Foreign navies and armed guards on boats have badly dented the cutthroat capabilities of marauding Somali pirates, but ending the scourge requires land-based solutions, analysts warn.
Somalia’s pirates remain a fearsome force prowling far across the Indian Ocean seizing ships for ransom, costing the world billions of dollars each year and now branching out to increasing land-based attacks.
“Success rates have plummeted, and pirates have a hard time capturing ships,” said Stig Jarle Hansen, a Norwegian academic and Somalia expert, noting increased assaults by foreign navies on vessels used as pirate “motherships.”
One reason for the decline in successful attacks has been the increased use by shipping of armed guards and other security measures, said J. Peter Pham, of the Atlantic Council think tank.
“Most of the credit actually belongs to the shipping industry… whose adoption of defensive “best practices” and increased deployment of private armed security has effectively hardened vessels against seizure,” Pham said.
But as successful attacks decline, ransom prices have risen: the average pay climbed to $5 million in 2011 from $4 million in 2010, according to the US-based Oceans Beyond Piracy monitoring group.
Somali attacks cost the world nearly $7 billion in 2011, including more than $2 billion for military operations, armed guards and equipment to protect ships, the group estimated in a report earlier this month.
Multiple pirate gangs hold a grim trophy haul of at least 34 vessels and over 400 hostages, according to the monitoring group Ecoterra, many seized by the use of small skiffs, grappling hooks and rocket-propelled grenades.
However, while such “aggressive levels” of foreign naval patrols have thwarted attacks, such tactics provide no long-term solution, said Rashid Abdi, a long-time Somalia expert.
“There has been a significant scaling up of these naval operations, but that in itself is no comfort,” said Abdi.
“The counterpiracy naval patrols in Somalia may just be simply displacing the problem.”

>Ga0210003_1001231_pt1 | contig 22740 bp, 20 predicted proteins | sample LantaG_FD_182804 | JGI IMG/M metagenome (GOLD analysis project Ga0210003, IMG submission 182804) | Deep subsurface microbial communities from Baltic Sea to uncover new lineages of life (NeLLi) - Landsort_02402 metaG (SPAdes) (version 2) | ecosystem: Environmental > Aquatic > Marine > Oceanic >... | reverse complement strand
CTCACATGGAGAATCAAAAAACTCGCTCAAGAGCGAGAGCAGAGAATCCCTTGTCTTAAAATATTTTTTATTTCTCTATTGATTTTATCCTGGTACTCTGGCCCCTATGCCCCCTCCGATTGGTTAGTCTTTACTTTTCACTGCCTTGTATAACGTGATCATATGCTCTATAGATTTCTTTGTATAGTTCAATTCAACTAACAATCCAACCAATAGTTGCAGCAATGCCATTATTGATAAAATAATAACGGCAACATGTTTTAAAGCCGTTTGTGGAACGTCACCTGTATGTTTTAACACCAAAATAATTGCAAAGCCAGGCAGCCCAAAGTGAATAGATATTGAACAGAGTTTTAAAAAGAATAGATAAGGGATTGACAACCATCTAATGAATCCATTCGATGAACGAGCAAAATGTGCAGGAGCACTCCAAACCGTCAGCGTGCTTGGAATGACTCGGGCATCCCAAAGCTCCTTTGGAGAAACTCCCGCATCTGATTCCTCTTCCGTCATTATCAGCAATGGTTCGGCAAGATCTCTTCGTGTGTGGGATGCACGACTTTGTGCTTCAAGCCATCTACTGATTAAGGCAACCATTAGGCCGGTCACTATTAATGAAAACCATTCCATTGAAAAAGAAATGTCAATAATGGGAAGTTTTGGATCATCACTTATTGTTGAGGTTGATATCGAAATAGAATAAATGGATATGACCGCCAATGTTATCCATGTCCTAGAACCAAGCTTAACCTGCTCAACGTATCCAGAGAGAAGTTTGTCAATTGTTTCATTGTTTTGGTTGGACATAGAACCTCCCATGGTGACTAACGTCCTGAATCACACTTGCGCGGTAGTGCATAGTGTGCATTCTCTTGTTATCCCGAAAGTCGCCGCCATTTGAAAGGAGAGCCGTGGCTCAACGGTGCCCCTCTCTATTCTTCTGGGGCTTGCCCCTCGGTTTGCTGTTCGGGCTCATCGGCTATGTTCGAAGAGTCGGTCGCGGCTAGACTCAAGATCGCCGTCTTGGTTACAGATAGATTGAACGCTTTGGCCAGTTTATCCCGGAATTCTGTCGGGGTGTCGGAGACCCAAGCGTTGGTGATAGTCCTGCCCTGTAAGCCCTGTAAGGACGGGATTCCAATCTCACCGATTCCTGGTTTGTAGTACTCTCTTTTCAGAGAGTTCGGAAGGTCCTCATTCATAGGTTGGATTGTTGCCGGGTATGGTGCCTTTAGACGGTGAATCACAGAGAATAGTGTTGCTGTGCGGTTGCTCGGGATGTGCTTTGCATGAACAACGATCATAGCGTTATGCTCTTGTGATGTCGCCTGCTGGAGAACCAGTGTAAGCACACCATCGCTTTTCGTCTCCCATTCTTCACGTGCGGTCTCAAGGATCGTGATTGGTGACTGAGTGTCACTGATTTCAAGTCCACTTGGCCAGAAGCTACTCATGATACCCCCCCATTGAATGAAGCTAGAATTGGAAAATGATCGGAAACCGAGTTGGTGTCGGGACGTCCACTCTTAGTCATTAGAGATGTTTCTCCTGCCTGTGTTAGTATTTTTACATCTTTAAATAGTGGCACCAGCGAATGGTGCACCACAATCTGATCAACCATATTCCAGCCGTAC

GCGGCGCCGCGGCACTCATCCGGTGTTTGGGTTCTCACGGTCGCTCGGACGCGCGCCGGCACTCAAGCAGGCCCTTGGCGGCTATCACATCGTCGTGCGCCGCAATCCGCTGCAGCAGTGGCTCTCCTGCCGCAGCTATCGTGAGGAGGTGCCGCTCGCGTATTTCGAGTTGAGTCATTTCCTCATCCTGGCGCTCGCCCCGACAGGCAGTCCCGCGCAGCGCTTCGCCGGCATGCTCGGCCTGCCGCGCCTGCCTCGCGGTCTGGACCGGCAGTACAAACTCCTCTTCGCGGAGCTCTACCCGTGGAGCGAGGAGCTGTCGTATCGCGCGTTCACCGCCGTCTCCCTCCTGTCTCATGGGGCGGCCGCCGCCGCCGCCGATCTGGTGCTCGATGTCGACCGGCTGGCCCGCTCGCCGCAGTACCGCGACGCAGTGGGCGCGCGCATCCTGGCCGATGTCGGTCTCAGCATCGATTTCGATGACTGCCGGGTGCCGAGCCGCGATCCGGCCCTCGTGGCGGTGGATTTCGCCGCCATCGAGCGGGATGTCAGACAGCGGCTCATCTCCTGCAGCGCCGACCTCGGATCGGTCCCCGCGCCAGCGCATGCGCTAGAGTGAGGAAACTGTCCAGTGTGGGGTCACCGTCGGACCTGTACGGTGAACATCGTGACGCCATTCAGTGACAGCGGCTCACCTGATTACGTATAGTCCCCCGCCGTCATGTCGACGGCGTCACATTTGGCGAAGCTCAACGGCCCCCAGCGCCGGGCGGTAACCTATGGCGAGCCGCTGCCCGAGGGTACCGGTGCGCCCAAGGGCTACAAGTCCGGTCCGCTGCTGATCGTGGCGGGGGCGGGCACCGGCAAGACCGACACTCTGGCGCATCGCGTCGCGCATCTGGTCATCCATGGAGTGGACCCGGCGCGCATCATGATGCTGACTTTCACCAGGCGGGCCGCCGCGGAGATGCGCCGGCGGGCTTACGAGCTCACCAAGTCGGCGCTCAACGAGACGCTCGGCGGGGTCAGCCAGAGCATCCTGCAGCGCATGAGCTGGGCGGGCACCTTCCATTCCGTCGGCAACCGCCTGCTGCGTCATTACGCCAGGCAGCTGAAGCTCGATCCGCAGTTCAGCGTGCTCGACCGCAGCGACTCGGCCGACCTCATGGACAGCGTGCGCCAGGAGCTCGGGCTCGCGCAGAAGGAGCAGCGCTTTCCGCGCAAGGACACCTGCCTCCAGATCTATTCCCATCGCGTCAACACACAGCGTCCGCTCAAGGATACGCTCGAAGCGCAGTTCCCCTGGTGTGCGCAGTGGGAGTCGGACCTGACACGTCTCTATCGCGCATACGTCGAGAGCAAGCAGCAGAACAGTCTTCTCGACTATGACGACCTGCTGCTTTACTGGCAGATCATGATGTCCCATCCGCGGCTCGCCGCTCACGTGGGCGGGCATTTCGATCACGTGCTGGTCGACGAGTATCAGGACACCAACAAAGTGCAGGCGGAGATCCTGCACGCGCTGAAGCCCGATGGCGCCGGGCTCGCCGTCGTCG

With warships only stopping individual attacks, analysts say that a land-based solution is required to provide impoverished communities with a reason not to resort to piracy.
“The solution is still onshore, especially to build up Puntland,” Hansen said, referring to Somalia’s semi-autonomous northern region, where many pirate gangs are based.
Ransom cash is funneled to Puntland’s cities of Garowe and Bosasso with little long-term benefit for the coastal communities who carry out the attacks, Britain’s Chatham House think tank said in January.
Efforts should be made therefore to approach coastal communities to “offer them an alternative that brings them far greater benefits than hosting pirates does,” Anja Shortland wrote in the report.
The impact of piracy remains huge, and finding solutions to end the menace was a key driver behind Britain’s decision to mobilise international players at a February 23 London conference on Somalia.
“If I were a Somali I would thank Allah for the pirates,” wrote Richard Dowden, the director of Britain’s Royal African Society, arguing that the world had ignored Somalia for two decades as “civil wars destroyed the country.”
“But the seizure of more than 200 ships by kids with guns in small craft has changed all that,” Dowden added in a recent paper, noting a recent upsurge in international calls to end the anarchy.
However, pressure at sea means the opportunistic bandits are also branching out to land-based kidnapping, including eyeing potential targets in neighbouring Ethiopia, or aid workers in Somalia’s anarchic capital Mogadishu, Hansen said.
“The pirate groups have relocated to the hinterland — now they are kidnapping foreigners for ransom,” said Abdi.
Kidnapping individuals may be an easier target than a merchant vessel bristling with guns and protected by warships, but have still proved troublesome targets for the bandits.
Reports suggest pirates have tightened security after a US Special Forces raid last month rescued two aid workers — an American and a Dane — and killed all nine kidnappers who had held them hostage for three months.
Several Western hostages seized on land are believed held by pirates, either kidnapped directly or sold on later to the pirates by other armed gangs.
They include a British tourist and two Spanish aid workers kidnapped in neighbouring Kenya, as well as an American writer seized in central Somalia.
Ending the problem cannot be done by a simple quick fix plan, however.
“We have to look for a comprehensive solution,” warned Abdi.
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